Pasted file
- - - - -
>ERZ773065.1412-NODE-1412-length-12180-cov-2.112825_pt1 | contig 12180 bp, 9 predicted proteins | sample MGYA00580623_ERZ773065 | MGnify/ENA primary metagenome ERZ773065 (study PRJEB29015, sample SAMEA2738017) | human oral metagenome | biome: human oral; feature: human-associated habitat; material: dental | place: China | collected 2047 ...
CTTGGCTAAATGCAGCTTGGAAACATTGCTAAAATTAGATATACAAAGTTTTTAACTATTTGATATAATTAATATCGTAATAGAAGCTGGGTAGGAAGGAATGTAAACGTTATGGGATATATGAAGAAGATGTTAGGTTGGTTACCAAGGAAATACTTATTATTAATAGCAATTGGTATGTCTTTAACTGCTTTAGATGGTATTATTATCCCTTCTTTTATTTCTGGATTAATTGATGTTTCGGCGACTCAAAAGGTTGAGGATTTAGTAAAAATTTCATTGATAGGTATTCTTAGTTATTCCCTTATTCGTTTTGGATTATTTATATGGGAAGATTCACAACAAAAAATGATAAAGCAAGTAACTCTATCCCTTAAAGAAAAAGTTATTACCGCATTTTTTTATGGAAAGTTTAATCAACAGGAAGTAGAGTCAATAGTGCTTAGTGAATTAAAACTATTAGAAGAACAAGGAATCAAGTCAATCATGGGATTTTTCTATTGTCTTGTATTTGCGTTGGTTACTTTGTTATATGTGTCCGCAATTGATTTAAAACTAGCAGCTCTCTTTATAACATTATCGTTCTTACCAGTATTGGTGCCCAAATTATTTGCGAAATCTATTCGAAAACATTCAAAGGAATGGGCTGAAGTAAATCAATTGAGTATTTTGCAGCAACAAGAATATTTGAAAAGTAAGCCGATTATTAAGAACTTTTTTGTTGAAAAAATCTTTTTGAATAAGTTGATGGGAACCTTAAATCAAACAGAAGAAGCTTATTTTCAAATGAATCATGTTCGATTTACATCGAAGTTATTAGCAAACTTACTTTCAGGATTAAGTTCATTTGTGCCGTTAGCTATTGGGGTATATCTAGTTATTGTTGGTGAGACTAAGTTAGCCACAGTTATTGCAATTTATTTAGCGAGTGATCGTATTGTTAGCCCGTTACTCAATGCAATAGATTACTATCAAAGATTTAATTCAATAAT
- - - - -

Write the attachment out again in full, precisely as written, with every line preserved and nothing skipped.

>ERZ773065.1412-NODE-1412-length-12180-cov-2.112825_pt1 | contig 12180 bp, 9 predicted proteins | sample MGYA00580623_ERZ773065 | MGnify/ENA primary metagenome ERZ773065 (study PRJEB29015, sample SAMEA2738017) | human oral metagenome | biome: human oral; feature: human-associated habitat; material: dental | place: China | collected 2047 ...
CTTGGCTAAATGCAGCTTGGAAACATTGCTAAAATTAGATATACAAAGTTTTTAACTATTTGATATAATTAATATCGTAATAGAAGCTGGGTAGGAAGGAATGTAAACGTTATGGGATATATGAAGAAGATGTTAGGTTGGTTACCAAGGAAATACTTATTATTAATAGCAATTGGTATGTCTTTAACTGCTTTAGATGGTATTATTATCCCTTCTTTTATTTCTGGATTAATTGATGTTTCGGCGACTCAAAAGGTTGAGGATTTAGTAAAAATTTCATTGATAGGTATTCTTAGTTATTCCCTTATTCGTTTTGGATTATTTATATGGGAAGATTCACAACAAAAAATGATAAAGCAAGTAACTCTATCCCTTAAAGAAAAAGTTATTACCGCATTTTTTTATGGAAAGTTTAATCAACAGGAAGTAGAGTCAATAGTGCTTAGTGAATTAAAACTATTAGAAGAACAAGGAATCAAGTCAATCATGGGATTTTTCTATTGTCTTGTATTTGCGTTGGTTACTTTGTTATATGTGTCCGCAATTGATTTAAAACTAGCAGCTCTCTTTATAACATTATCGTTCTTACCAGTATTGGTGCCCAAATTATTTGCGAAATCTATTCGAAAACATTCAAAGGAATGGGCTGAAGTAAATCAATTGAGTATTTTGCAGCAACAAGAATATTTGAAAAGTAAGCCGATTATTAAGAACTTTTTTGTTGAAAAAATCTTTTTGAATAAGTTGATGGGAACCTTAAATCAAACAGAAGAAGCTTATTTTCAAATGAATCATGTTCGATTTACATCGAAGTTATTAGCAAACTTACTTTCAGGATTAAGTTCATTTGTGCCGTTAGCTATTGGGGTATATCTAGTTATTGTTGGTGAGACTAAGTTAGCCACAGTTATTGCAATTTATTTAGCGAGTGATCGTATTGTTAGCCCGTTACTCAATGCAATAGATTACTATCAAAGATTTAATTCAATAAT